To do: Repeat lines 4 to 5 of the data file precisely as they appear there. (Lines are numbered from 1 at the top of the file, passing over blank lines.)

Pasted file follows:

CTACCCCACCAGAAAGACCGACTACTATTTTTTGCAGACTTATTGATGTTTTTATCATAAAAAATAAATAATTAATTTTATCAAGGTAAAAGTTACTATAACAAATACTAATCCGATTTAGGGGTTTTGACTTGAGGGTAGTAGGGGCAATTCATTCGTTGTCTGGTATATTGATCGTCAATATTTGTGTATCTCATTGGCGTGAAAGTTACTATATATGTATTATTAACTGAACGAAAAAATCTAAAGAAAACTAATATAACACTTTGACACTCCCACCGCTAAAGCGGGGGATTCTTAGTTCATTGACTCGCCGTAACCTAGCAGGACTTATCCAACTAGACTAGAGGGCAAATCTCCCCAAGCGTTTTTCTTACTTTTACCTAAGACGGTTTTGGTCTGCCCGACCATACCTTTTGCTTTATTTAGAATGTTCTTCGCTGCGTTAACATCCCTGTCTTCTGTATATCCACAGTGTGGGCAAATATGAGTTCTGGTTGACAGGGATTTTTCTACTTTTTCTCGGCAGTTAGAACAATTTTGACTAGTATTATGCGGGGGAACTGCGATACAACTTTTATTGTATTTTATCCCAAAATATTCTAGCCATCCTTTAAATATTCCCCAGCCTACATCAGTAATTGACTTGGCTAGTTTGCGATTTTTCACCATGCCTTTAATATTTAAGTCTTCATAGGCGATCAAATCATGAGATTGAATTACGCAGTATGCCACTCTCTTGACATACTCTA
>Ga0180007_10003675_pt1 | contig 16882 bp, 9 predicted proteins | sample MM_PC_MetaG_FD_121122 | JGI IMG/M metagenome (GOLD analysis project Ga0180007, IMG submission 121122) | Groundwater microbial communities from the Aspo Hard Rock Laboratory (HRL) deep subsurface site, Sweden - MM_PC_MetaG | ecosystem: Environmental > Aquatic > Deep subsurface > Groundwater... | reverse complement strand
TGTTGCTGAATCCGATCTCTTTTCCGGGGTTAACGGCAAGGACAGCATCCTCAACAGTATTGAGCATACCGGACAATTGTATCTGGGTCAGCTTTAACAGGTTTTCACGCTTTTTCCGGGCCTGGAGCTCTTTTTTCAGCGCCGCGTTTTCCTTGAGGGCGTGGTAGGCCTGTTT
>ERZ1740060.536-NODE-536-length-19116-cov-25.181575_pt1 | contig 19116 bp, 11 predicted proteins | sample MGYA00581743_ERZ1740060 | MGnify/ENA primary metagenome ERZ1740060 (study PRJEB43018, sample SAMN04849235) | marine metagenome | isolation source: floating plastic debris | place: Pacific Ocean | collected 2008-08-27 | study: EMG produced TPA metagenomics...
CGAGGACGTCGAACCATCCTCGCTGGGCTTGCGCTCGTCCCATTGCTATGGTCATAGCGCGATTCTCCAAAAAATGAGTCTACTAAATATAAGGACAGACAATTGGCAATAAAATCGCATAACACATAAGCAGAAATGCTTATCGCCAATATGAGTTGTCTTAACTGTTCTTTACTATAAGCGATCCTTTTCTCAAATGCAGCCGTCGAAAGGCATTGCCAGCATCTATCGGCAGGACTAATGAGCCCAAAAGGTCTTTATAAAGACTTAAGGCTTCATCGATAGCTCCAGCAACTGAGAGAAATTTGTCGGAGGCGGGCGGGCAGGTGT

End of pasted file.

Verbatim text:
>ERZ1740060.536-NODE-536-length-19116-cov-25.181575_pt1 | contig 19116 bp, 11 predicted proteins | sample MGYA00581743_ERZ1740060 | MGnify/ENA primary metagenome ERZ1740060 (study PRJEB43018, sample SAMN04849235) | marine metagenome | isolation source: floating plastic debris | place: Pacific Ocean | collected 2008-08-27 | study: EMG produced TPA metagenomics...
CGAGGACGTCGAACCATCCTCGCTGGGCTTGCGCTCGTCCCATTGCTATGGTCATAGCGCGATTCTCCAAAAAATGAGTCTACTAAATATAAGGACAGACAATTGGCAATAAAATCGCATAACACATAAGCAGAAATGCTTATCGCCAATATGAGTTGTCTTAACTGTTCTTTACTATAAGCGATCCTTTTCTCAAATGCAGCCGTCGAAAGGCATTGCCAGCATCTATCGGCAGGACTAATGAGCCCAAAAGGTCTTTATAAAGACTTAAGGCTTCATCGATAGCTCCAGCAACTGAGAGAAATTTGTCGGAGGCGGGCGGGCAGGTGT